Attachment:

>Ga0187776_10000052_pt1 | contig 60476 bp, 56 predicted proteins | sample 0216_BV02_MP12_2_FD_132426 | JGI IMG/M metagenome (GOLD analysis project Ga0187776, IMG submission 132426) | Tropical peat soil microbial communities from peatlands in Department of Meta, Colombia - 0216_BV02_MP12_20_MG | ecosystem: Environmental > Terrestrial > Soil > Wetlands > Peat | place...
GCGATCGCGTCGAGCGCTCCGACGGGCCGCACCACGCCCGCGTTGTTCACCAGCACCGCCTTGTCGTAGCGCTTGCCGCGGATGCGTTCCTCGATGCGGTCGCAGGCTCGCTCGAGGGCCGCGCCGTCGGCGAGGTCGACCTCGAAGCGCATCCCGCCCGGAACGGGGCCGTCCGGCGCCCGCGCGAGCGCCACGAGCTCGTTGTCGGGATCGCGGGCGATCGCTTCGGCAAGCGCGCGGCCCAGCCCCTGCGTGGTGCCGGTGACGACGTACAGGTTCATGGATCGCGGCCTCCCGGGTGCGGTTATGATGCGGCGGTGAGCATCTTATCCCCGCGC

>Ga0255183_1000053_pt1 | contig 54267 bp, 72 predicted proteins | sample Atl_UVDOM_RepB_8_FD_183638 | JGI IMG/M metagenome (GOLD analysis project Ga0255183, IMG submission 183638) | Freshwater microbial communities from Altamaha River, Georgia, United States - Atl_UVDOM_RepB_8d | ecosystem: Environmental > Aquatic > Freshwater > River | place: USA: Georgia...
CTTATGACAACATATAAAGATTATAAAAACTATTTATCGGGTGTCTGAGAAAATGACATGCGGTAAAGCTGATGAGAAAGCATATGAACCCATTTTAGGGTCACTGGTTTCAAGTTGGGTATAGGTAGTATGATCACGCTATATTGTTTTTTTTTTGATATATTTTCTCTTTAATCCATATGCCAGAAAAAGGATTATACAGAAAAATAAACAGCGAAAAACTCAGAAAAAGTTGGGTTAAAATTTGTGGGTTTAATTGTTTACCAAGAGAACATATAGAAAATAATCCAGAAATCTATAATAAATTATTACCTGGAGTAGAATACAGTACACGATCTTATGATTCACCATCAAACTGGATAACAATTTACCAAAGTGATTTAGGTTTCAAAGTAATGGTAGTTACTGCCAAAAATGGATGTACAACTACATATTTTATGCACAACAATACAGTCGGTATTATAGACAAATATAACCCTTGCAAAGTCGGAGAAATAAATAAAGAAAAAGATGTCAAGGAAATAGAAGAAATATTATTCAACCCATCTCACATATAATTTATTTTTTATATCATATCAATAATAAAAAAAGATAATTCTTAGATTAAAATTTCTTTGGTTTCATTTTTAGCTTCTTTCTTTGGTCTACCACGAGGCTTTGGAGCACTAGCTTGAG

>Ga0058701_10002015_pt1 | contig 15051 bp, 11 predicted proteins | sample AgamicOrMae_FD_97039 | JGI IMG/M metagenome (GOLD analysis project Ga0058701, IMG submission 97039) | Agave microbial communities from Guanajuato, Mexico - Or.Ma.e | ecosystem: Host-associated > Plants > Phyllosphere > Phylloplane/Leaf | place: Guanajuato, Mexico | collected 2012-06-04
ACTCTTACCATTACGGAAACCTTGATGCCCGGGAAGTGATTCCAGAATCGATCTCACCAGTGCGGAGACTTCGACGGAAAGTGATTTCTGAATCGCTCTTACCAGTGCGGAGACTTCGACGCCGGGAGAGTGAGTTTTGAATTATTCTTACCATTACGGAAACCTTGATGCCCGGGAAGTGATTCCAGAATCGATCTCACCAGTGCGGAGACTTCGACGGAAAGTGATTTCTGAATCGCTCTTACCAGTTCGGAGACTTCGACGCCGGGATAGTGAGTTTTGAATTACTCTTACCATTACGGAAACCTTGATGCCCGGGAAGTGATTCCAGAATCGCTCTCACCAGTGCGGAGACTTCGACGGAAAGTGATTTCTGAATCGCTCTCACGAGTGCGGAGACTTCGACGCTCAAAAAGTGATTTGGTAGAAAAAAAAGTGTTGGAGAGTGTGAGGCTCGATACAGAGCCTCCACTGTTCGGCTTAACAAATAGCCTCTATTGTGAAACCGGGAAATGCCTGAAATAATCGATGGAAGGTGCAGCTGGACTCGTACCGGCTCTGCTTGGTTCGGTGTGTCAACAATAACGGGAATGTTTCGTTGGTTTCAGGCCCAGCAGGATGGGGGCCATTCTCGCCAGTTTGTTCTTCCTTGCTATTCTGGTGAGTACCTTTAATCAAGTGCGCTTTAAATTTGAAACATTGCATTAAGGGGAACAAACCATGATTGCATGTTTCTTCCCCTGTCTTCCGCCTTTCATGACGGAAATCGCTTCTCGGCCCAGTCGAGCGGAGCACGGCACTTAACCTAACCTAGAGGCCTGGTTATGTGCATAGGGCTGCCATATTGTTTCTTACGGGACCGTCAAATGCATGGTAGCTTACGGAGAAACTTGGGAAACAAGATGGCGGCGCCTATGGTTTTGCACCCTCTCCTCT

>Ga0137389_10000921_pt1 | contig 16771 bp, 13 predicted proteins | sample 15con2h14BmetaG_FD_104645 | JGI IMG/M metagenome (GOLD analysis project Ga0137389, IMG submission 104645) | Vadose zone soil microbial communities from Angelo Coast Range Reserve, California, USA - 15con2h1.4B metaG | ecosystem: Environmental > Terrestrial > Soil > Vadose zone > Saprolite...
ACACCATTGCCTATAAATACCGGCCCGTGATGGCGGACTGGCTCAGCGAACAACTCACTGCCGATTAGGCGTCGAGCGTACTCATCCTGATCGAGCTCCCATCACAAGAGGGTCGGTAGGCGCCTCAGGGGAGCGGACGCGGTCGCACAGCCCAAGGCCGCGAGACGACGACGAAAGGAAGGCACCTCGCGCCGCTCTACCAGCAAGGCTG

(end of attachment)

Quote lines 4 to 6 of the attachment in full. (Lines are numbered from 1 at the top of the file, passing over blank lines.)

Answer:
CTTATGACAACATATAAAGATTATAAAAACTATTTATCGGGTGTCTGAGAAAATGACATGCGGTAAAGCTGATGAGAAAGCATATGAACCCATTTTAGGGTCACTGGTTTCAAGTTGGGTATAGGTAGTATGATCACGCTATATTGTTTTTTTTTTGATATATTTTCTCTTTAATCCATATGCCAGAAAAAGGATTATACAGAAAAATAAACAGCGAAAAACTCAGAAAAAGTTGGGTTAAAATTTGTGGGTTTAATTGTTTACCAAGAGAACATATAGAAAATAATCCAGAAATCTATAATAAATTATTACCTGGAGTAGAATACAGTACACGATCTTATGATTCACCATCAAACTGGATAACAATTTACCAAAGTGATTTAGGTTTCAAAGTAATGGTAGTTACTGCCAAAAATGGATGTACAACTACATATTTTATGCACAACAATACAGTCGGTATTATAGACAAATATAACCCTTGCAAAGTCGGAGAAATAAATAAAGAAAAAGATGTCAAGGAAATAGAAGAAATATTATTCAACCCATCTCACATATAATTTATTTTTTATATCATATCAATAATAAAAAAAGATAATTCTTAGATTAAAATTTCTTTGGTTTCATTTTTAGCTTCTTTCTTTGGTCTACCACGAGGCTTTGGAGCACTAGCTTGAG

>Ga0058701_10002015_pt1 | contig 15051 bp, 11 predicted proteins | sample AgamicOrMae_FD_97039 | JGI IMG/M metagenome (GOLD analysis project Ga0058701, IMG submission 97039) | Agave microbial communities from Guanajuato, Mexico - Or.Ma.e | ecosystem: Host-associated > Plants > Phyllosphere > Phylloplane/Leaf | place: Guanajuato, Mexico | collected 2012-06-04
ACTCTTACCATTACGGAAACCTTGATGCCCGGGAAGTGATTCCAGAATCGATCTCACCAGTGCGGAGACTTCGACGGAAAGTGATTTCTGAATCGCTCTTACCAGTGCGGAGACTTCGACGCCGGGAGAGTGAGTTTTGAATTATTCTTACCATTACGGAAACCTTGATGCCCGGGAAGTGATTCCAGAATCGATCTCACCAGTGCGGAGACTTCGACGGAAAGTGATTTCTGAATCGCTCTTACCAGTTCGGAGACTTCGACGCCGGGATAGTGAGTTTTGAATTACTCTTACCATTACGGAAACCTTGATGCCCGGGAAGTGATTCCAGAATCGCTCTCACCAGTGCGGAGACTTCGACGGAAAGTGATTTCTGAATCGCTCTCACGAGTGCGGAGACTTCGACGCTCAAAAAGTGATTTGGTAGAAAAAAAAGTGTTGGAGAGTGTGAGGCTCGATACAGAGCCTCCACTGTTCGGCTTAACAAATAGCCTCTATTGTGAAACCGGGAAATGCCTGAAATAATCGATGGAAGGTGCAGCTGGACTCGTACCGGCTCTGCTTGGTTCGGTGTGTCAACAATAACGGGAATGTTTCGTTGGTTTCAGGCCCAGCAGGATGGGGGCCATTCTCGCCAGTTTGTTCTTCCTTGCTATTCTGGTGAGTACCTTTAATCAAGTGCGCTTTAAATTTGAAACATTGCATTAAGGGGAACAAACCATGATTGCATGTTTCTTCCCCTGTCTTCCGCCTTTCATGACGGAAATCGCTTCTCGGCCCAGTCGAGCGGAGCACGGCACTTAACCTAACCTAGAGGCCTGGTTATGTGCATAGGGCTGCCATATTGTTTCTTACGGGACCGTCAAATGCATGGTAGCTTACGGAGAAACTTGGGAAACAAGATGGCGGCGCCTATGGTTTTGCACCCTCTCCTCT